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CompTIA Highlights Work to be Done Getting Women into Technology

Speakers at a virtual meeting of the membership organization’s Advancing Women in Technology interest group discussed the reasons so few women hold tech jobs at present, and the keys to correcting that imbalance. By Rich Freeman

In 2017, just 36% of technology-related jobs in the U.S. were held by women, according to the federal government’s Equal Employment Opportunity Commission. Four years later, frustratingly little has changed, according to Carolyn April, senior director of industry analysis at IT membership organization CompTIA.

“We haven’t seen a ton of progress in the tech industry in particular,” said April yesterday at an online town hall meeting of CompTIA’s Advancing Women in Technology interest group. The relatively few women currently in high technology, she added, aren’t climbing the corporate ladder as fast as male peers either. 

“There’s a definitely a ceiling within a lot of tech jobs, and you’re not seeing a lot of representation at the higher levels of management,” April said. The coronavirus pandemic, moreover, has only exacerbated the problem. 

“COVID-19 has disproportionately impacted women,” April observed. “Women who are parents tend to be the ones that will have to stay home with the kids and help do the virtual schooling and everything else that’s going on.”

Indeed, 40% of mothers in and outside technology spend at least three hours more per day on household responsibilities now than they did before the pandemic, according to McKinsey, and mothers are twice as likely as fathers to worry about caregiving duties weakening perceptions of their performance. 

As a result of all that, noted Kathleen Martin, senior manager of technology interest groups at CompTIA, women are also leaving the tech workforce in greater numbers than men. 

“They just get frustrated,” she said. “They can’t bring their whole self to work, so the answer is, ‘I can’t leave my family, so I’m going to have to leave my job.’” According to McKinsey, in fact, one third of working women (and 75% of working Black women) are thinking of giving up or downshifting their career.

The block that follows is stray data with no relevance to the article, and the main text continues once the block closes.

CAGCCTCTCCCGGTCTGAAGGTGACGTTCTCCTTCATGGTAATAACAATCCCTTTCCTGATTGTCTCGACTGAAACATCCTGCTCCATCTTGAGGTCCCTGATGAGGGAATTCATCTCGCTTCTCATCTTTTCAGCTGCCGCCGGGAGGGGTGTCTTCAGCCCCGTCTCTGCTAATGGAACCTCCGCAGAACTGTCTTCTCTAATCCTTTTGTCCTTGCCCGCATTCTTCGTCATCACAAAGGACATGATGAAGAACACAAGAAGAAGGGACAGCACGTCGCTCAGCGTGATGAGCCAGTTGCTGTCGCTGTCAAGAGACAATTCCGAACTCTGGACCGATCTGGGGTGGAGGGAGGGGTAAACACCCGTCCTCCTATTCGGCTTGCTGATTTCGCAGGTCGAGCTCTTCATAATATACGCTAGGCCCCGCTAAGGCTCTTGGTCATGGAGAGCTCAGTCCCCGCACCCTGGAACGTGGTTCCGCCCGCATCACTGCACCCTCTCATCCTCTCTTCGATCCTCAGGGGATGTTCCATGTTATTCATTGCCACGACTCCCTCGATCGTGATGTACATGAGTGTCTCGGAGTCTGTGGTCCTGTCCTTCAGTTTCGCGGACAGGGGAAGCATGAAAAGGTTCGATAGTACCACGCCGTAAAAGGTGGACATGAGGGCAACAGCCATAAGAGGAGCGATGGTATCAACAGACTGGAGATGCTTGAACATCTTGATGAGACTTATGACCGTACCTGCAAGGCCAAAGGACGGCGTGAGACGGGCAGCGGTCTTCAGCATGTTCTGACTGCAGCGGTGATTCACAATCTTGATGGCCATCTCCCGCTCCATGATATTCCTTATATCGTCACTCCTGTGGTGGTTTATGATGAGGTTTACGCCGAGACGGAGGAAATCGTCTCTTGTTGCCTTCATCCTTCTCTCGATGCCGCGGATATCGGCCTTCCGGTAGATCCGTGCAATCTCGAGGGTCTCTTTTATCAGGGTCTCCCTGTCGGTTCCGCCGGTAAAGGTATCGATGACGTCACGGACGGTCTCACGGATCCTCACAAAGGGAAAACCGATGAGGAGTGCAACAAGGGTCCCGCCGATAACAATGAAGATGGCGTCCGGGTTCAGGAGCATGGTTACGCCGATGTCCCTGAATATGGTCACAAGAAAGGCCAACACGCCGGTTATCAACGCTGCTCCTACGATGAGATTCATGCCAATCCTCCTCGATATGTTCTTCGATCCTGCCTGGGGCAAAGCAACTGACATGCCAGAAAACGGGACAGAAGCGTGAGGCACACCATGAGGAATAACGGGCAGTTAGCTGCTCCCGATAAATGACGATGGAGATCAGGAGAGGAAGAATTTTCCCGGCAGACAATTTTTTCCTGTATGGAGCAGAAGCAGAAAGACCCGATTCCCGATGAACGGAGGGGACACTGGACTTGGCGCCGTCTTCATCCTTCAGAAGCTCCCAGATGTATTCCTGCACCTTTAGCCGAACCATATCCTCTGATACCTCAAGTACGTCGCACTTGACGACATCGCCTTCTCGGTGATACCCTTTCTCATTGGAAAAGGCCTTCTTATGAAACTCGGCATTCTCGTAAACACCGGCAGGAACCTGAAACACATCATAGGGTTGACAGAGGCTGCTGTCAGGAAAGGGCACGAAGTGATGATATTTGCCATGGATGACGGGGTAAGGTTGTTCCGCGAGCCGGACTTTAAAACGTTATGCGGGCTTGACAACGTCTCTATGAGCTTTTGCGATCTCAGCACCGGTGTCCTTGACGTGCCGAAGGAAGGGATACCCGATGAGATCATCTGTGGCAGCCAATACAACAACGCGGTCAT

Departures from the workforce aren’t the only source of high tech’s gender imbalance, though. A shortage of women pursuing technology roles in the first place is a big issue too, according to town hall panelist Tracey Welson-Rossman, who holds recruiting responsibilities in her role as chief marketing officer at Philadelphia-based IT consultancy Chariot Solutions.

“I’m not seeing women come through our pipeline,” she said.

The problem begins around junior high school, April noted, when girls once as intrigued by robots and computers as boys get turned off by gender stereotypes and an increasingly male-dominated atmosphere in technology classes and clubs.

“They have an interest until they hit maybe puberty, and then the next thing you know they’re dropping off and not interested anymore,” she said. Panelist Noelle Johnson of NextGenT, which helps veterans and others pursue networking and cybersecurity careers, experienced the phenomenon personally.

“It was all very male driven,” she recalls of computer and robotics courses at her middle school. “It just felt like there wasn’t going to be a place for us.”

The problem is only compounded for young people of color in inner cities, added Yvette Steele, director of member communities at CompTIA. “We don’t have access to computer resources and technology resources to become digital natives and add value.”

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